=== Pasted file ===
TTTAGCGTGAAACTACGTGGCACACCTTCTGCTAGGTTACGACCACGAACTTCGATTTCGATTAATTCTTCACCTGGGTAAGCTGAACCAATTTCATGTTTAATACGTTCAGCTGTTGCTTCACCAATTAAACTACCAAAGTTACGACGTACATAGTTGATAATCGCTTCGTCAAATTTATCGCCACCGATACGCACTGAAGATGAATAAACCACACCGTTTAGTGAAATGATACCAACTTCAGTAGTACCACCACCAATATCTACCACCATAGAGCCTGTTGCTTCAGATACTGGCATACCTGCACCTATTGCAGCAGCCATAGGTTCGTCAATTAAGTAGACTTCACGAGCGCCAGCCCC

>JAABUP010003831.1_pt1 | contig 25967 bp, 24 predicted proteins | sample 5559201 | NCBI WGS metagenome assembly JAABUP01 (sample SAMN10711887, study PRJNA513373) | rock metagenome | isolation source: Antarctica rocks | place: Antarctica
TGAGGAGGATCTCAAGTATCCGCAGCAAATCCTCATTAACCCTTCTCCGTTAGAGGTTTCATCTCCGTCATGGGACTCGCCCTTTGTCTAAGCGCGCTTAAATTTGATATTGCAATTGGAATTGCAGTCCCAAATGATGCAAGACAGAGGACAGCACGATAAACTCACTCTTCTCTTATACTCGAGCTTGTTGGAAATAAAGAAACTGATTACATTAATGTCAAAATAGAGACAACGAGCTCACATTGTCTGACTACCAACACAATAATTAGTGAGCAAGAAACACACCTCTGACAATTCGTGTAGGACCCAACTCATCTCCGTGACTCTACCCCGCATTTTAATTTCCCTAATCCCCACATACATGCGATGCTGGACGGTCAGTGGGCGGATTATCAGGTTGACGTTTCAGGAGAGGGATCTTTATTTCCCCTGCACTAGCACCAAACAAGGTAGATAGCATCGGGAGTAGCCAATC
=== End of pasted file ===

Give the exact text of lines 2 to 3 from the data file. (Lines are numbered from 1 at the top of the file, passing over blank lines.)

>JAABUP010003831.1_pt1 | contig 25967 bp, 24 predicted proteins | sample 5559201 | NCBI WGS metagenome assembly JAABUP01 (sample SAMN10711887, study PRJNA513373) | rock metagenome | isolation source: Antarctica rocks | place: Antarctica
TGAGGAGGATCTCAAGTATCCGCAGCAAATCCTCATTAACCCTTCTCCGTTAGAGGTTTCATCTCCGTCATGGGACTCGCCCTTTGTCTAAGCGCGCTTAAATTTGATATTGCAATTGGAATTGCAGTCCCAAATGATGCAAGACAGAGGACAGCACGATAAACTCACTCTTCTCTTATACTCGAGCTTGTTGGAAATAAAGAAACTGATTACATTAATGTCAAAATAGAGACAACGAGCTCACATTGTCTGACTACCAACACAATAATTAGTGAGCAAGAAACACACCTCTGACAATTCGTGTAGGACCCAACTCATCTCCGTGACTCTACCCCGCATTTTAATTTCCCTAATCCCCACATACATGCGATGCTGGACGGTCAGTGGGCGGATTATCAGGTTGACGTTTCAGGAGAGGGATCTTTATTTCCCCTGCACTAGCACCAAACAAGGTAGATAGCATCGGGAGTAGCCAATC